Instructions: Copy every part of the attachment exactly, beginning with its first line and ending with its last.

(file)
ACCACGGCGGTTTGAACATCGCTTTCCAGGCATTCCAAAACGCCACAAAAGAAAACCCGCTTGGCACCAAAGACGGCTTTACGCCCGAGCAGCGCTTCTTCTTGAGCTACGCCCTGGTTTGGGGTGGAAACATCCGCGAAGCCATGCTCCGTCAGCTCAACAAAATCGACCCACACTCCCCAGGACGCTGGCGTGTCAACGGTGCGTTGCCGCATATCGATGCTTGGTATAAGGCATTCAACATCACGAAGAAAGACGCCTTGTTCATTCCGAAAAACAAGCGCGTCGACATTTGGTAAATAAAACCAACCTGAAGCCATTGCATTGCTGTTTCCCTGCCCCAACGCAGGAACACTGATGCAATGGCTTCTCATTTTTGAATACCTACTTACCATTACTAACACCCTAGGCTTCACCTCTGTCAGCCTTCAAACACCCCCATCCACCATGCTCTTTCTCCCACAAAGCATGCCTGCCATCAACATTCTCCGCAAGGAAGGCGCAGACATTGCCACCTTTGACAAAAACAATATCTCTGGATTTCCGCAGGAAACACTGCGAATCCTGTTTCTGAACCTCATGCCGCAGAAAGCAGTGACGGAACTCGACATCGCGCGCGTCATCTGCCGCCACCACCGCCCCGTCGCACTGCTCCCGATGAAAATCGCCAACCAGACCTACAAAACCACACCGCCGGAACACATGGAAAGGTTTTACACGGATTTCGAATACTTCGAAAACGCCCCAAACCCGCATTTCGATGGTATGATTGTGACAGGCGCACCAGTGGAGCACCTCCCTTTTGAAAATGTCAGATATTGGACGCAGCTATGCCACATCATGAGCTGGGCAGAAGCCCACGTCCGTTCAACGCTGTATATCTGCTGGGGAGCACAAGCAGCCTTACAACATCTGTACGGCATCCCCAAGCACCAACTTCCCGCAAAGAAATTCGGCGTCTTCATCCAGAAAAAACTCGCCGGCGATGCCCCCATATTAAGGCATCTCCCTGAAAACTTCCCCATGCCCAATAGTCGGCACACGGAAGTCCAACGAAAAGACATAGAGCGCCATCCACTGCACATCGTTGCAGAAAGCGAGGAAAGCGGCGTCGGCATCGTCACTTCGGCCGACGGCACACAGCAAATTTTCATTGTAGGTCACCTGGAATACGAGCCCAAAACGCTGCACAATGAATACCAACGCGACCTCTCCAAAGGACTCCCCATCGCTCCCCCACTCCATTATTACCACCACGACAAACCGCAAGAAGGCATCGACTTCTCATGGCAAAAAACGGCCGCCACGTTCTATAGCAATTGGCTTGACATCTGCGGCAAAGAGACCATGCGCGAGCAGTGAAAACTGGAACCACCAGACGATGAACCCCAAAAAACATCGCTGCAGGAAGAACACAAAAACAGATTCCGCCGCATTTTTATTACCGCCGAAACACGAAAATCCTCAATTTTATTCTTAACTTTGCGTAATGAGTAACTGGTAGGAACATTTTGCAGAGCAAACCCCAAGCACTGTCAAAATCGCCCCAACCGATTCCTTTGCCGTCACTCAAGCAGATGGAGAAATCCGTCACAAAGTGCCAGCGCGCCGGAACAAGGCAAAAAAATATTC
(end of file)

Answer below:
ACCACGGCGGTTTGAACATCGCTTTCCAGGCATTCCAAAACGCCACAAAAGAAAACCCGCTTGGCACCAAAGACGGCTTTACGCCCGAGCAGCGCTTCTTCTTGAGCTACGCCCTGGTTTGGGGTGGAAACATCCGCGAAGCCATGCTCCGTCAGCTCAACAAAATCGACCCACACTCCCCAGGACGCTGGCGTGTCAACGGTGCGTTGCCGCATATCGATGCTTGGTATAAGGCATTCAACATCACGAAGAAAGACGCCTTGTTCATTCCGAAAAACAAGCGCGTCGACATTTGGTAAATAAAACCAACCTGAAGCCATTGCATTGCTGTTTCCCTGCCCCAACGCAGGAACACTGATGCAATGGCTTCTCATTTTTGAATACCTACTTACCATTACTAACACCCTAGGCTTCACCTCTGTCAGCCTTCAAACACCCCCATCCACCATGCTCTTTCTCCCACAAAGCATGCCTGCCATCAACATTCTCCGCAAGGAAGGCGCAGACATTGCCACCTTTGACAAAAACAATATCTCTGGATTTCCGCAGGAAACACTGCGAATCCTGTTTCTGAACCTCATGCCGCAGAAAGCAGTGACGGAACTCGACATCGCGCGCGTCATCTGCCGCCACCACCGCCCCGTCGCACTGCTCCCGATGAAAATCGCCAACCAGACCTACAAAACCACACCGCCGGAACACATGGAAAGGTTTTACACGGATTTCGAATACTTCGAAAACGCCCCAAACCCGCATTTCGATGGTATGATTGTGACAGGCGCACCAGTGGAGCACCTCCCTTTTGAAAATGTCAGATATTGGACGCAGCTATGCCACATCATGAGCTGGGCAGAAGCCCACGTCCGTTCAACGCTGTATATCTGCTGGGGAGCACAAGCAGCCTTACAACATCTGTACGGCATCCCCAAGCACCAACTTCCCGCAAAGAAATTCGGCGTCTTCATCCAGAAAAAACTCGCCGGCGATGCCCCCATATTAAGGCATCTCCCTGAAAACTTCCCCATGCCCAATAGTCGGCACACGGAAGTCCAACGAAAAGACATAGAGCGCCATCCACTGCACATCGTTGCAGAAAGCGAGGAAAGCGGCGTCGGCATCGTCACTTCGGCCGACGGCACACAGCAAATTTTCATTGTAGGTCACCTGGAATACGAGCCCAAAACGCTGCACAATGAATACCAACGCGACCTCTCCAAAGGACTCCCCATCGCTCCCCCACTCCATTATTACCACCACGACAAACCGCAAGAAGGCATCGACTTCTCATGGCAAAAAACGGCCGCCACGTTCTATAGCAATTGGCTTGACATCTGCGGCAAAGAGACCATGCGCGAGCAGTGAAAACTGGAACCACCAGACGATGAACCCCAAAAAACATCGCTGCAGGAAGAACACAAAAACAGATTCCGCCGCATTTTTATTACCGCCGAAACACGAAAATCCTCAATTTTATTCTTAACTTTGCGTAATGAGTAACTGGTAGGAACATTTTGCAGAGCAAACCCCAAGCACTGTCAAAATCGCCCCAACCGATTCCTTTGCCGTCACTCAAGCAGATGGAGAAATCCGTCACAAAGTGCCAGCGCGCCGGAACAAGGCAAAAAAATATTC